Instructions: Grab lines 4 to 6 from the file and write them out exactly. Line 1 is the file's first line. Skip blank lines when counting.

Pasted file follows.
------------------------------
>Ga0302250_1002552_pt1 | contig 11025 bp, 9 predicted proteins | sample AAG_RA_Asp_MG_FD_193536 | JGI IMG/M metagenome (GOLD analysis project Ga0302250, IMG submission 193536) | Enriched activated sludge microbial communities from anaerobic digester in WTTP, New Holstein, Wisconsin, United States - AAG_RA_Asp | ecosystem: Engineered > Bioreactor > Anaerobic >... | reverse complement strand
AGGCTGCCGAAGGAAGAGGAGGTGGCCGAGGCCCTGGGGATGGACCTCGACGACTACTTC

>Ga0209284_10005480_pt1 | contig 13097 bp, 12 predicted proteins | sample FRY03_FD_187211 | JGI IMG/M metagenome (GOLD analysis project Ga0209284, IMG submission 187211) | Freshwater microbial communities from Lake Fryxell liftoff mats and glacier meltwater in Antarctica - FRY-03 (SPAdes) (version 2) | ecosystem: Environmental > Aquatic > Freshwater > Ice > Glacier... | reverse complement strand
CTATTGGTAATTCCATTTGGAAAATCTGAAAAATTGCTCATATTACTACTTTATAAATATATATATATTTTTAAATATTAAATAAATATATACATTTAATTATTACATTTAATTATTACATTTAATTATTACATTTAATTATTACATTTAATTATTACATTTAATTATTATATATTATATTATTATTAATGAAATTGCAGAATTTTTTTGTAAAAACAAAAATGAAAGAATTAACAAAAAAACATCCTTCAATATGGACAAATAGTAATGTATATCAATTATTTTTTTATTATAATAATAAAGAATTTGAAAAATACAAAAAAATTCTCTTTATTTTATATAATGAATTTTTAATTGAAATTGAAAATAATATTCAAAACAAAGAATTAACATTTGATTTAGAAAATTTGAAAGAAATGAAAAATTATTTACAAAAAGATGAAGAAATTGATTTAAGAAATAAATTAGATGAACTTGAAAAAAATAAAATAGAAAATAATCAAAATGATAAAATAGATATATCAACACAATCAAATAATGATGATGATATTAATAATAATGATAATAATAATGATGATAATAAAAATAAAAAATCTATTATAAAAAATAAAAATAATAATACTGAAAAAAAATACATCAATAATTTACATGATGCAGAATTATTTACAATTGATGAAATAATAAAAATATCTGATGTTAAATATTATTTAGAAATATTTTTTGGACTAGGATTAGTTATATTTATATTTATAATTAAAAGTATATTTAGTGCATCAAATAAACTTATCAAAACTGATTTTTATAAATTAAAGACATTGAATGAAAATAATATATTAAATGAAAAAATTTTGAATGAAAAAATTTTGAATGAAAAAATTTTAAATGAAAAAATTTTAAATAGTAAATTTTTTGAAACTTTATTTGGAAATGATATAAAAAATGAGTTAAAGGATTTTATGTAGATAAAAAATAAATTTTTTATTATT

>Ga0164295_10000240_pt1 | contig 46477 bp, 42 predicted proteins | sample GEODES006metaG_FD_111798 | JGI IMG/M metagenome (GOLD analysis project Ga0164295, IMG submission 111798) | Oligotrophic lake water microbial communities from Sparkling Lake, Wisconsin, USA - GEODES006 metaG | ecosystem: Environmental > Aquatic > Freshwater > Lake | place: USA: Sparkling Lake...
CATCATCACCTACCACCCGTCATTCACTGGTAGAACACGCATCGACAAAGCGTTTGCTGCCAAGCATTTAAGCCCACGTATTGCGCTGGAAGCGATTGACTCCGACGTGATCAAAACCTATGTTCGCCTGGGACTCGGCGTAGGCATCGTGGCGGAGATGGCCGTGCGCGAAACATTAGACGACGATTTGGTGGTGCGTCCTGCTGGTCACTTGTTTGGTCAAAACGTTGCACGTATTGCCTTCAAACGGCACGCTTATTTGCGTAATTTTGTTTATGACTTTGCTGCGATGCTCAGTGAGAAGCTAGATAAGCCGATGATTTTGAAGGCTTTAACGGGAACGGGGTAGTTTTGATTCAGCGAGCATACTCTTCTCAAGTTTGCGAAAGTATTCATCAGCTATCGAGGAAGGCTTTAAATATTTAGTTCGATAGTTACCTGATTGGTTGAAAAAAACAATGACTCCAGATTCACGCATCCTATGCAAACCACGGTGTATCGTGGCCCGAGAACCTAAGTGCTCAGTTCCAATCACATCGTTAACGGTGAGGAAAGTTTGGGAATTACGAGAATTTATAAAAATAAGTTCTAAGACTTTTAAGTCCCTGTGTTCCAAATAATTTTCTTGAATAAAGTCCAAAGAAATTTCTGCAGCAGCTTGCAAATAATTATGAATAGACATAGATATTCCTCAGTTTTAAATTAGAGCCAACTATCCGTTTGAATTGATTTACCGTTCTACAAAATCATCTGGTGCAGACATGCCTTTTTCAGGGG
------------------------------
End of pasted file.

CTATTGGTAATTCCATTTGGAAAATCTGAAAAATTGCTCATATTACTACTTTATAAATATATATATATTTTTAAATATTAAATAAATATATACATTTAATTATTACATTTAATTATTACATTTAATTATTACATTTAATTATTACATTTAATTATTACATTTAATTATTATATATTATATTATTATTAATGAAATTGCAGAATTTTTTTGTAAAAACAAAAATGAAAGAATTAACAAAAAAACATCCTTCAATATGGACAAATAGTAATGTATATCAATTATTTTTTTATTATAATAATAAAGAATTTGAAAAATACAAAAAAATTCTCTTTATTTTATATAATGAATTTTTAATTGAAATTGAAAATAATATTCAAAACAAAGAATTAACATTTGATTTAGAAAATTTGAAAGAAATGAAAAATTATTTACAAAAAGATGAAGAAATTGATTTAAGAAATAAATTAGATGAACTTGAAAAAAATAAAATAGAAAATAATCAAAATGATAAAATAGATATATCAACACAATCAAATAATGATGATGATATTAATAATAATGATAATAATAATGATGATAATAAAAATAAAAAATCTATTATAAAAAATAAAAATAATAATACTGAAAAAAAATACATCAATAATTTACATGATGCAGAATTATTTACAATTGATGAAATAATAAAAATATCTGATGTTAAATATTATTTAGAAATATTTTTTGGACTAGGATTAGTTATATTTATATTTATAATTAAAAGTATATTTAGTGCATCAAATAAACTTATCAAAACTGATTTTTATAAATTAAAGACATTGAATGAAAATAATATATTAAATGAAAAAATTTTGAATGAAAAAATTTTGAATGAAAAAATTTTAAATGAAAAAATTTTAAATAGTAAATTTTTTGAAACTTTATTTGGAAATGATATAAAAAATGAGTTAAAGGATTTTATGTAGATAAAAAATAAATTTTTTATTATT

>Ga0164295_10000240_pt1 | contig 46477 bp, 42 predicted proteins | sample GEODES006metaG_FD_111798 | JGI IMG/M metagenome (GOLD analysis project Ga0164295, IMG submission 111798) | Oligotrophic lake water microbial communities from Sparkling Lake, Wisconsin, USA - GEODES006 metaG | ecosystem: Environmental > Aquatic > Freshwater > Lake | place: USA: Sparkling Lake...
CATCATCACCTACCACCCGTCATTCACTGGTAGAACACGCATCGACAAAGCGTTTGCTGCCAAGCATTTAAGCCCACGTATTGCGCTGGAAGCGATTGACTCCGACGTGATCAAAACCTATGTTCGCCTGGGACTCGGCGTAGGCATCGTGGCGGAGATGGCCGTGCGCGAAACATTAGACGACGATTTGGTGGTGCGTCCTGCTGGTCACTTGTTTGGTCAAAACGTTGCACGTATTGCCTTCAAACGGCACGCTTATTTGCGTAATTTTGTTTATGACTTTGCTGCGATGCTCAGTGAGAAGCTAGATAAGCCGATGATTTTGAAGGCTTTAACGGGAACGGGGTAGTTTTGATTCAGCGAGCATACTCTTCTCAAGTTTGCGAAAGTATTCATCAGCTATCGAGGAAGGCTTTAAATATTTAGTTCGATAGTTACCTGATTGGTTGAAAAAAACAATGACTCCAGATTCACGCATCCTATGCAAACCACGGTGTATCGTGGCCCGAGAACCTAAGTGCTCAGTTCCAATCACATCGTTAACGGTGAGGAAAGTTTGGGAATTACGAGAATTTATAAAAATAAGTTCTAAGACTTTTAAGTCCCTGTGTTCCAAATAATTTTCTTGAATAAAGTCCAAAGAAATTTCTGCAGCAGCTTGCAAATAATTATGAATAGACATAGATATTCCTCAGTTTTAAATTAGAGCCAACTATCCGTTTGAATTGATTTACCGTTCTACAAAATCATCTGGTGCAGACATGCCTTTTTCAGGGG